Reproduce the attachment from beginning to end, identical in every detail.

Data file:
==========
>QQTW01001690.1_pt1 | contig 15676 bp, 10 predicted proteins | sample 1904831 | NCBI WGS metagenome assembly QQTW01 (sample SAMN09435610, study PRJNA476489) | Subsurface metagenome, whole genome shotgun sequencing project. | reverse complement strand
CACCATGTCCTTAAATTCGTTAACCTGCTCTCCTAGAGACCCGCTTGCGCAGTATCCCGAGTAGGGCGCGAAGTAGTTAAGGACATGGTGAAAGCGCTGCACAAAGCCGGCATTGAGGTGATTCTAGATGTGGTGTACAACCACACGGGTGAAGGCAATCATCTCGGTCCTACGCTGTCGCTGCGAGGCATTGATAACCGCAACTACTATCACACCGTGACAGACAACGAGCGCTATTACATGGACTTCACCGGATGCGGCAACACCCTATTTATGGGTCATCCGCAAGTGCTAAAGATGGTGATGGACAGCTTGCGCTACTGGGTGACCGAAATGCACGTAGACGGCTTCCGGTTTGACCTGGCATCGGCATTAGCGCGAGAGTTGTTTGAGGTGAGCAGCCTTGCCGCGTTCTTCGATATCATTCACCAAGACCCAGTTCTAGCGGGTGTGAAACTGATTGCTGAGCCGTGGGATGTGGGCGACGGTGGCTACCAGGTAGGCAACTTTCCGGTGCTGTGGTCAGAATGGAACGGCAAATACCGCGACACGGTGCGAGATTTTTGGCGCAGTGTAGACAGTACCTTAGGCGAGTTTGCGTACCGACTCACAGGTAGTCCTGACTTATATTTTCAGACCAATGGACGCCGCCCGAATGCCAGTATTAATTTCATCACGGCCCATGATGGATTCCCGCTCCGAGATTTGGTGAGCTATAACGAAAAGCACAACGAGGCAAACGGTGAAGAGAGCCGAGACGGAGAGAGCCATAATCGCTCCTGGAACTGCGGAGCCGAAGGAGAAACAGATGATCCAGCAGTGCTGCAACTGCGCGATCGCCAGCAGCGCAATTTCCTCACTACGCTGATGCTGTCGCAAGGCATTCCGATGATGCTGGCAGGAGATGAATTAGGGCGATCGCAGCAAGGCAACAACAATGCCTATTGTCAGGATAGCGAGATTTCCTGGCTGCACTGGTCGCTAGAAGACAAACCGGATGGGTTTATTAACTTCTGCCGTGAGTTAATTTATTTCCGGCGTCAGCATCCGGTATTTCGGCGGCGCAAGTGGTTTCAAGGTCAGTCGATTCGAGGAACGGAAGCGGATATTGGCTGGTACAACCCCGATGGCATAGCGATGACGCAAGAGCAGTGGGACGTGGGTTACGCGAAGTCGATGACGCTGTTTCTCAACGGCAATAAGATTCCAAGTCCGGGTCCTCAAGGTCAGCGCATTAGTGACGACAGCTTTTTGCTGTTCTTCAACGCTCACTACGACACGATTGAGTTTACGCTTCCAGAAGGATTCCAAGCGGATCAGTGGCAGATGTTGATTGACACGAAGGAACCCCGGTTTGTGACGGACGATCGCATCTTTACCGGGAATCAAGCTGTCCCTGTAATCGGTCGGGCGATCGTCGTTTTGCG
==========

>QQTW01001690.1_pt1 | contig 15676 bp, 10 predicted proteins | sample 1904831 | NCBI WGS metagenome assembly QQTW01 (sample SAMN09435610, study PRJNA476489) | Subsurface metagenome, whole genome shotgun sequencing project. | reverse complement strand
CACCATGTCCTTAAATTCGTTAACCTGCTCTCCTAGAGACCCGCTTGCGCAGTATCCCGAGTAGGGCGCGAAGTAGTTAAGGACATGGTGAAAGCGCTGCACAAAGCCGGCATTGAGGTGATTCTAGATGTGGTGTACAACCACACGGGTGAAGGCAATCATCTCGGTCCTACGCTGTCGCTGCGAGGCATTGATAACCGCAACTACTATCACACCGTGACAGACAACGAGCGCTATTACATGGACTTCACCGGATGCGGCAACACCCTATTTATGGGTCATCCGCAAGTGCTAAAGATGGTGATGGACAGCTTGCGCTACTGGGTGACCGAAATGCACGTAGACGGCTTCCGGTTTGACCTGGCATCGGCATTAGCGCGAGAGTTGTTTGAGGTGAGCAGCCTTGCCGCGTTCTTCGATATCATTCACCAAGACCCAGTTCTAGCGGGTGTGAAACTGATTGCTGAGCCGTGGGATGTGGGCGACGGTGGCTACCAGGTAGGCAACTTTCCGGTGCTGTGGTCAGAATGGAACGGCAAATACCGCGACACGGTGCGAGATTTTTGGCGCAGTGTAGACAGTACCTTAGGCGAGTTTGCGTACCGACTCACAGGTAGTCCTGACTTATATTTTCAGACCAATGGACGCCGCCCGAATGCCAGTATTAATTTCATCACGGCCCATGATGGATTCCCGCTCCGAGATTTGGTGAGCTATAACGAAAAGCACAACGAGGCAAACGGTGAAGAGAGCCGAGACGGAGAGAGCCATAATCGCTCCTGGAACTGCGGAGCCGAAGGAGAAACAGATGATCCAGCAGTGCTGCAACTGCGCGATCGCCAGCAGCGCAATTTCCTCACTACGCTGATGCTGTCGCAAGGCATTCCGATGATGCTGGCAGGAGATGAATTAGGGCGATCGCAGCAAGGCAACAACAATGCCTATTGTCAGGATAGCGAGATTTCCTGGCTGCACTGGTCGCTAGAAGACAAACCGGATGGGTTTATTAACTTCTGCCGTGAGTTAATTTATTTCCGGCGTCAGCATCCGGTATTTCGGCGGCGCAAGTGGTTTCAAGGTCAGTCGATTCGAGGAACGGAAGCGGATATTGGCTGGTACAACCCCGATGGCATAGCGATGACGCAAGAGCAGTGGGACGTGGGTTACGCGAAGTCGATGACGCTGTTTCTCAACGGCAATAAGATTCCAAGTCCGGGTCCTCAAGGTCAGCGCATTAGTGACGACAGCTTTTTGCTGTTCTTCAACGCTCACTACGACACGATTGAGTTTACGCTTCCAGAAGGATTCCAAGCGGATCAGTGGCAGATGTTGATTGACACGAAGGAACCCCGGTTTGTGACGGACGATCGCATCTTTACCGGGAATCAAGCTGTCCCTGTAATCGGTCGGGCGATCGTCGTTTTGCG